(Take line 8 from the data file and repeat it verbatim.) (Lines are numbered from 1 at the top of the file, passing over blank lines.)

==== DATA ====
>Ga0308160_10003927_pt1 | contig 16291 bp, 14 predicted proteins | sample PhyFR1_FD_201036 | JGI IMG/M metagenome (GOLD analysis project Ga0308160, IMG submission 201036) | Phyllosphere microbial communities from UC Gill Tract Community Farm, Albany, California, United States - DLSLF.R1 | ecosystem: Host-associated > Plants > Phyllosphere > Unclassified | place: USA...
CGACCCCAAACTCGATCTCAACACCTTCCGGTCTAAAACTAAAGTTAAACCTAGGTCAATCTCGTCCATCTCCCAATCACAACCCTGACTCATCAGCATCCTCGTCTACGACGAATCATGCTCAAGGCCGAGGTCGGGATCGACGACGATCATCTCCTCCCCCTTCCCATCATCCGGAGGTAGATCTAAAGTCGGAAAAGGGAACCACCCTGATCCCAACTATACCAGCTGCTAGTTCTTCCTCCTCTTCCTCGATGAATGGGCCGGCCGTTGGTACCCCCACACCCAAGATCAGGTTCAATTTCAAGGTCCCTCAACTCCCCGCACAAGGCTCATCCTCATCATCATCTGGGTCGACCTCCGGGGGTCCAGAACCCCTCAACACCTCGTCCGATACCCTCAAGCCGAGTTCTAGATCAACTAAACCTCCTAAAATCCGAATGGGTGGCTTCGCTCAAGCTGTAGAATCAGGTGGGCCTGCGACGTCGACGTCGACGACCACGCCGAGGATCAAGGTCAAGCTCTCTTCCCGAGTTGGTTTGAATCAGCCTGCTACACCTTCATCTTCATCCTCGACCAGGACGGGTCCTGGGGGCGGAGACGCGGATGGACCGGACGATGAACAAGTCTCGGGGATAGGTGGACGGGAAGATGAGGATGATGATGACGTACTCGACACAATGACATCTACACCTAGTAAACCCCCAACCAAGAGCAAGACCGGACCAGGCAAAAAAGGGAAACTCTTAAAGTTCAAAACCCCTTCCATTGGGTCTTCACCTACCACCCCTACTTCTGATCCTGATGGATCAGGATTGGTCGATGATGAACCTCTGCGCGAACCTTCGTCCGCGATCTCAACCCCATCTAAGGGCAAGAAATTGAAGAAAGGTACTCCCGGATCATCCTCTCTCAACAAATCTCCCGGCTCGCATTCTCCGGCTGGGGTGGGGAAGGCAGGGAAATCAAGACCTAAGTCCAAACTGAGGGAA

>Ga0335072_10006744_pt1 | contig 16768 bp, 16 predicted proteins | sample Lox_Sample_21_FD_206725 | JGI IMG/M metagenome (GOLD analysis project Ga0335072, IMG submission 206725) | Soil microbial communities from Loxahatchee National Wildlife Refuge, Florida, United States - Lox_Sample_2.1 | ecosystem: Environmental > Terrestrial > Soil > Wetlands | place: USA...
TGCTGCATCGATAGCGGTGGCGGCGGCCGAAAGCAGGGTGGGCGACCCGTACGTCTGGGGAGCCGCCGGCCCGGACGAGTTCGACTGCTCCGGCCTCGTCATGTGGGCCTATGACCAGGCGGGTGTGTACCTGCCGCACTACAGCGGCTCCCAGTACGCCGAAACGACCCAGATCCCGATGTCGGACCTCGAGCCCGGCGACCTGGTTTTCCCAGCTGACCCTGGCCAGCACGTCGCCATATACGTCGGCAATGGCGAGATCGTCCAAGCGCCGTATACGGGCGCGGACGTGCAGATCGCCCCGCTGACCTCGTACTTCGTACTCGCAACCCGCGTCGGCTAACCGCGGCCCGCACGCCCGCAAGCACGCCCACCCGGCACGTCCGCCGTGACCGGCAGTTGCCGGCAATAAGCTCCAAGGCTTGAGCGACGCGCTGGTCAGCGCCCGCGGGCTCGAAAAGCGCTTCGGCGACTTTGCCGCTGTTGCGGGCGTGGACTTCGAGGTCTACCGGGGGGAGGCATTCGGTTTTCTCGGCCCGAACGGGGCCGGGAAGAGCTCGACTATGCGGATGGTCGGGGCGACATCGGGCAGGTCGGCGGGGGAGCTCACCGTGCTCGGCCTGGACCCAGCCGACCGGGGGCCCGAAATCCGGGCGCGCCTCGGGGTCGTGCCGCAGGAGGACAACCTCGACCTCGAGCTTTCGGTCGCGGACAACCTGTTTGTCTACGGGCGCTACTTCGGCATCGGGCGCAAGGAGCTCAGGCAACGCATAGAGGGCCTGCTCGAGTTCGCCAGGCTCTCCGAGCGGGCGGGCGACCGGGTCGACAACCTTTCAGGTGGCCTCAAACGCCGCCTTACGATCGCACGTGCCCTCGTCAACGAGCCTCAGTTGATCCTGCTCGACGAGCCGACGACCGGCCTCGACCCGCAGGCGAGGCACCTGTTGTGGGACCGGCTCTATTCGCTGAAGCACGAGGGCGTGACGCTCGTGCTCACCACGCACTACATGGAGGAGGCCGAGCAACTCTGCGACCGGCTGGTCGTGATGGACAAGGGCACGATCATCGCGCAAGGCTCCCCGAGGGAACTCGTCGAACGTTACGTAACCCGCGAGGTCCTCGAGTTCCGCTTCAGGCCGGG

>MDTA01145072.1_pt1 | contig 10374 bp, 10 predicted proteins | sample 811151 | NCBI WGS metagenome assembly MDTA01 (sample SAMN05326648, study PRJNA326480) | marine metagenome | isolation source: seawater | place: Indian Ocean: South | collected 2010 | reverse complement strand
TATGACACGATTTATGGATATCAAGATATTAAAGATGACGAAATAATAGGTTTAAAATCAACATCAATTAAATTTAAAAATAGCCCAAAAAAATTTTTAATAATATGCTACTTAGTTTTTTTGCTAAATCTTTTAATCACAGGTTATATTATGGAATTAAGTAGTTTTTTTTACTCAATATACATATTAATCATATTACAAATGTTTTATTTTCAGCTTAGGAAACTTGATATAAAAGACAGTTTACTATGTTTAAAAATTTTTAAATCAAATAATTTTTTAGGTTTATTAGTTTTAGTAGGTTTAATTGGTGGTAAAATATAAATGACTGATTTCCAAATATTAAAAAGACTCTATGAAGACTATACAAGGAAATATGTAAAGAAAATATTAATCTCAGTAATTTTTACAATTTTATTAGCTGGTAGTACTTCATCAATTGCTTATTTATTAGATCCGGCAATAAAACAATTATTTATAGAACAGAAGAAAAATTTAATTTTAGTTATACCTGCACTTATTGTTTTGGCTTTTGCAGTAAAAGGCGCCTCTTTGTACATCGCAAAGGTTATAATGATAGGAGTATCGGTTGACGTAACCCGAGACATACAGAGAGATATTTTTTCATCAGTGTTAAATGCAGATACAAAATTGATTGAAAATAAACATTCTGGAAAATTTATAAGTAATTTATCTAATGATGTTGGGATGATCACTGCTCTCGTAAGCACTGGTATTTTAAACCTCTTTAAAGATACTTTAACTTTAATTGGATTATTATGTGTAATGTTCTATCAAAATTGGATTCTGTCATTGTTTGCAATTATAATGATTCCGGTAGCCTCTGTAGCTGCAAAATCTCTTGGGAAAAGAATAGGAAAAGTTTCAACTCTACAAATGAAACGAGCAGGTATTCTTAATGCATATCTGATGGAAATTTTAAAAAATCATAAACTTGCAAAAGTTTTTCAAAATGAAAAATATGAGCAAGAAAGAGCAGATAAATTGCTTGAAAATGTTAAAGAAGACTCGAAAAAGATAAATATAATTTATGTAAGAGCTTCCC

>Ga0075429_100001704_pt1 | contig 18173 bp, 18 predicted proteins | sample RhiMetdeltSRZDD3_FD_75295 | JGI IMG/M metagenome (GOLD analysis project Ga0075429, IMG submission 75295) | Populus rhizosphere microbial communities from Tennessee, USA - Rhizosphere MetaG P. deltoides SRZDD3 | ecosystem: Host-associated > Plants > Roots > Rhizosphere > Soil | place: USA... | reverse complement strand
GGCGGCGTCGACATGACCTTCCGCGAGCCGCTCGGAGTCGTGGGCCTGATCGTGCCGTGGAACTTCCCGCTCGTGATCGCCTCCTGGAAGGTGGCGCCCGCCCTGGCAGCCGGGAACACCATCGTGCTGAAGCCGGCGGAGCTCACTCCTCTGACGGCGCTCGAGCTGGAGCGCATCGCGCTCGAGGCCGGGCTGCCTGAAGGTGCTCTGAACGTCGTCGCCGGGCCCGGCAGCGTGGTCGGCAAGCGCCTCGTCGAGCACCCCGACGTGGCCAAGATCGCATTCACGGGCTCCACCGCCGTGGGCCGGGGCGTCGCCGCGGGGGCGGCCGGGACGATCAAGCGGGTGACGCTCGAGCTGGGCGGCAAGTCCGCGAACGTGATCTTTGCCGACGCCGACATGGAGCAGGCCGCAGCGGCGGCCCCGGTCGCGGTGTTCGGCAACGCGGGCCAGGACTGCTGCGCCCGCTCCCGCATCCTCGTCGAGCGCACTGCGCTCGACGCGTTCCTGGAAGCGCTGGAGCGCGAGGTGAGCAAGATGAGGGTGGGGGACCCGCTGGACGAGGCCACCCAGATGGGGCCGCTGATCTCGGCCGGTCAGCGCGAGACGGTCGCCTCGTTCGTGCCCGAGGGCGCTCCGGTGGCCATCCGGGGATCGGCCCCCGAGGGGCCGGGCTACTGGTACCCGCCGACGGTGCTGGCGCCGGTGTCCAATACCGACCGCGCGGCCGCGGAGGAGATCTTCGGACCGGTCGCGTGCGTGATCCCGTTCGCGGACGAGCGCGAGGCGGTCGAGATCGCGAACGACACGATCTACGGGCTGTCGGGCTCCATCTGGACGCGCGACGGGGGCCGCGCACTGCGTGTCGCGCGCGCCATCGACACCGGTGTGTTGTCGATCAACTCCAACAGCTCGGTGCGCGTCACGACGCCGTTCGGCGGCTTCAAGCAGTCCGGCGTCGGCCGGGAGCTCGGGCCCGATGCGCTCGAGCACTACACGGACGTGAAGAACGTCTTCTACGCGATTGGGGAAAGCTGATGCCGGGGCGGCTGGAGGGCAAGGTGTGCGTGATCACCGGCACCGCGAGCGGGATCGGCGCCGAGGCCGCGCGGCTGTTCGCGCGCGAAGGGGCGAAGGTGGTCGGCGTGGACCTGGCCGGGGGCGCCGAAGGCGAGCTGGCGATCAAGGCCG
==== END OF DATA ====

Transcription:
GGCGGCGTCGACATGACCTTCCGCGAGCCGCTCGGAGTCGTGGGCCTGATCGTGCCGTGGAACTTCCCGCTCGTGATCGCCTCCTGGAAGGTGGCGCCCGCCCTGGCAGCCGGGAACACCATCGTGCTGAAGCCGGCGGAGCTCACTCCTCTGACGGCGCTCGAGCTGGAGCGCATCGCGCTCGAGGCCGGGCTGCCTGAAGGTGCTCTGAACGTCGTCGCCGGGCCCGGCAGCGTGGTCGGCAAGCGCCTCGTCGAGCACCCCGACGTGGCCAAGATCGCATTCACGGGCTCCACCGCCGTGGGCCGGGGCGTCGCCGCGGGGGCGGCCGGGACGATCAAGCGGGTGACGCTCGAGCTGGGCGGCAAGTCCGCGAACGTGATCTTTGCCGACGCCGACATGGAGCAGGCCGCAGCGGCGGCCCCGGTCGCGGTGTTCGGCAACGCGGGCCAGGACTGCTGCGCCCGCTCCCGCATCCTCGTCGAGCGCACTGCGCTCGACGCGTTCCTGGAAGCGCTGGAGCGCGAGGTGAGCAAGATGAGGGTGGGGGACCCGCTGGACGAGGCCACCCAGATGGGGCCGCTGATCTCGGCCGGTCAGCGCGAGACGGTCGCCTCGTTCGTGCCCGAGGGCGCTCCGGTGGCCATCCGGGGATCGGCCCCCGAGGGGCCGGGCTACTGGTACCCGCCGACGGTGCTGGCGCCGGTGTCCAATACCGACCGCGCGGCCGCGGAGGAGATCTTCGGACCGGTCGCGTGCGTGATCCCGTTCGCGGACGAGCGCGAGGCGGTCGAGATCGCGAACGACACGATCTACGGGCTGTCGGGCTCCATCTGGACGCGCGACGGGGGCCGCGCACTGCGTGTCGCGCGCGCCATCGACACCGGTGTGTTGTCGATCAACTCCAACAGCTCGGTGCGCGTCACGACGCCGTTCGGCGGCTTCAAGCAGTCCGGCGTCGGCCGGGAGCTCGGGCCCGATGCGCTCGAGCACTACACGGACGTGAAGAACGTCTTCTACGCGATTGGGGAAAGCTGATGCCGGGGCGGCTGGAGGGCAAGGTGTGCGTGATCACCGGCACCGCGAGCGGGATCGGCGCCGAGGCCGCGCGGCTGTTCGCGCGCGAAGGGGCGAAGGTGGTCGGCGTGGACCTGGCCGGGGGCGCCGAAGGCGAGCTGGCGATCAAGGCCG